Hello friends – there are A LOT of signals flying around these days. Growing, working and learning in the futures/foresight space is NEVER a dull moment!! Here’s some signals I’ve run across in the last month.
Recent stories about increases in use of facial recognition software are on the rise…and so is news of communities who are pushing back. This article gives quite an overview of how communties are successfully pushing or keeping this technology out of their community spaces (and why). And if you’re interested in some future fashionable ways to confuse and bewilder facial recognition software – check out this new artist’s work that creates facial jewelry to make things complicated!
Going deeper into this topic, facial recognition technology is really only the beginning…there are other ways to be “bio tracked.” This article suggests that being “anonymous” will increasingly be a thing of the past. Another interesting article called “The fantasy of opting out” further explores this new world of being seen, tracked and analyzed…and what is may all mean to those who just want to be left alone.
This is a recent NYT article about increasing use of AI in the hiring process (otherwise known as “automated hiring.” While often touted as decreasing or even eliminating bias, this article suggests that in fact, it could make it worse (following from other authors who are tracking racism and bias in this space).
Machine learning has learned to see through walls and in darkness. As always – we ask questions of ourselves and each other…how will this kind of technology be used, who will drive this use, who will lose – and what will vulnerability mean with potential increased use of this kind of tech? More social workers at the table means our ethics are at the table…and some of these questions will be asked.
The Institute for the Future has a new report out called “Connected Living” about increasing use of “smart items” that continue to grow and multiply in the world around us. How will these trends potentially change the way that social work is practiced? Or how will it potentially impact the lives of vulnerable people? As usual, this is a terrific tool to use with students to inspire different kinds of questions – and expand what “human behavior in the social environment” might mean in the future.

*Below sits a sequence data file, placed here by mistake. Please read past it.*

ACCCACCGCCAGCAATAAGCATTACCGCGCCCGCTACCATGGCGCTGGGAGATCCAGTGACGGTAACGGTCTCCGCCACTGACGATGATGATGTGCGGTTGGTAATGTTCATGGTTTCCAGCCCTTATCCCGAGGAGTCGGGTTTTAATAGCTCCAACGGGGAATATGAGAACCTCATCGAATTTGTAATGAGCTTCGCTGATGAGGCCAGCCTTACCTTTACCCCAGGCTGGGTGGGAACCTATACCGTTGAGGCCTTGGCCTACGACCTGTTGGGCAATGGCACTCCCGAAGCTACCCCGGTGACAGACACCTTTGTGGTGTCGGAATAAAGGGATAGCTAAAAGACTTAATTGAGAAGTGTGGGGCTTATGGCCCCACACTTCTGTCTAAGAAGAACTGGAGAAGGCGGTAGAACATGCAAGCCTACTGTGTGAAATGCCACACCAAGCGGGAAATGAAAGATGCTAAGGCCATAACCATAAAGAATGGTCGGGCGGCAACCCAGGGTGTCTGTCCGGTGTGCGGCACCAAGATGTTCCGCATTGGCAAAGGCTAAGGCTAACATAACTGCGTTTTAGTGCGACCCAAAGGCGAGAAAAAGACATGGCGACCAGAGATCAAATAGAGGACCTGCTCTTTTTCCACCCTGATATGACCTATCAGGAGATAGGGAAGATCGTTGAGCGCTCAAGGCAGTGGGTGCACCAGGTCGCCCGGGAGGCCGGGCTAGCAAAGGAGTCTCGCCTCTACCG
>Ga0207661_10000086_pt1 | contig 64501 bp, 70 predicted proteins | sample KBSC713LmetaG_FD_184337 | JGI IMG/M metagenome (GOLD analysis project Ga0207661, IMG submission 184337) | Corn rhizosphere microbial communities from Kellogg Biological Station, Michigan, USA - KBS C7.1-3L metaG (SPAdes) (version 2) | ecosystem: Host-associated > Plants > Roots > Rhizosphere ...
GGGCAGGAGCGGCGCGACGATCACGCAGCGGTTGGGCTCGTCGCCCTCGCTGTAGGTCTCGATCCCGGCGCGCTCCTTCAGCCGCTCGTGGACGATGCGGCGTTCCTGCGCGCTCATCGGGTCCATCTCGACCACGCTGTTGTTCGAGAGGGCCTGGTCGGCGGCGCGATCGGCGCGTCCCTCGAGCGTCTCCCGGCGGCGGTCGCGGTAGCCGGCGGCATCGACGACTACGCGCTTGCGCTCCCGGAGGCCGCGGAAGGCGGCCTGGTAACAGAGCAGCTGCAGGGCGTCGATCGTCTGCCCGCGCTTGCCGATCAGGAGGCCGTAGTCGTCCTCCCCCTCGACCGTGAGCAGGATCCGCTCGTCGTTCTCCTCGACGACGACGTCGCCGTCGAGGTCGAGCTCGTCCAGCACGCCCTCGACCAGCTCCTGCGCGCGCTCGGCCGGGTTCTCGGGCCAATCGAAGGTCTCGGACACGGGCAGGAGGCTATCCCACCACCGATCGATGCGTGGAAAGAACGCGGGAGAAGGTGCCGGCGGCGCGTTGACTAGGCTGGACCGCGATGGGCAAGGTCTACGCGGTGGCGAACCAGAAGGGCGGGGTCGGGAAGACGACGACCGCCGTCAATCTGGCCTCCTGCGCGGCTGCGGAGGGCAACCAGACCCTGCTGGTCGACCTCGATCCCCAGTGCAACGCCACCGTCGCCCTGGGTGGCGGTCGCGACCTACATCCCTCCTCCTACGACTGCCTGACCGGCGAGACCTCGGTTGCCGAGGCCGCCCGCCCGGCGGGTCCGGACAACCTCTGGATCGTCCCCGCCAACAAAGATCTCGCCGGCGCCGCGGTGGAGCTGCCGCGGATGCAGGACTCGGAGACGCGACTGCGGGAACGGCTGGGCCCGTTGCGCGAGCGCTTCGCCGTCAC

Future of Government
The group Nesta (in the UK) has prepared a really interesting publication that explores issues of trust, viability of government and general “future of government” kinds of issues.
I ran across a recent issue of the Journal of Community Practice devoted to the topics of “Ecosocial” work and community practice. It includes a terrific and engaging collection of articles that are relevant for social workers focused on climate change-anchored practice.
Literary Hub recently published a commencement address given by author Naomi Klein called “Advice for the next generation of climate activities.” It is an inspiring piece.
I guess we all know it is a particularly challenging time to be alive. It can safely be said that every single social work colleague I know, has also reported that the load is heavy. Here’s an article from the publication “The Grist” that gives us a window on 50 young activists who are changing the world in some way. It is powerful. It is inspiring. Let’s help each other stay fueled…all our work matters!!
Should universities be preparing students for the gig economy? This article says yes. And though we may debate this issue intensely. Certainly there will be value in finding pathways where students see ways for themselves to succeed in the future. Even if we’re not inspired by the gig economy – few would argue that we need to help our students prepare for the way the changing world of work is unfolding.
What does designing the “learning ecosystem of the future” mean? This article says we are in need of a full out upgrade to meet the changing needs of the world we live in now and the one that is coming up right behind it. This piece wrestles with the ultimate challenge – creating learning environments and preparation for folks to become “competent” in jobs that haven’t even been invented yet. More vision, more risk, and more agility will be needed.
Inside Higher Education did a great overview of the “critical digital education” world and noted that some of the most important voices on the topic are coming from outside of higher education. There is a list of names with links to explore more. Their point is that those within higher education institutions face many challenges to approaching the topic with sufficient disruptive sensibilities – and that may be part of why higher education continues to struggle to innovate.
And because it is good to get international now and then to boost our viewpoints – here’s an overview of what leaders in Canada’s system of higher education see on the horizon.
Here’s an article that explores the role of artificial intelligence in higher education and seeks to identify some of the ethical challenges that we’ll be facing as we figure out how to make the most of the available technology.
I thought this was a super creative article called “Seven Ways to Die in the Future” which does what a really good piece of futures writing should do…made me curious, made me laugh, made me cringe and made me think! Check it out and see if you find yourself in any of these scenarios…think twice as you journey into the future!!
Thank you for your work!
On Mon, Oct 14, 2019 at 7:32 PM Social Work Futures wrote:
> lauraburneynissenlovessocialwork posted: ” Hello friends – there are A LOT > of signals flying around these days. Growing, working and learning in the > futures/foresight space is NEVER a dull moment!! Here’s some signals I’ve > run across in the last month. Tech Matters Recent stories a” >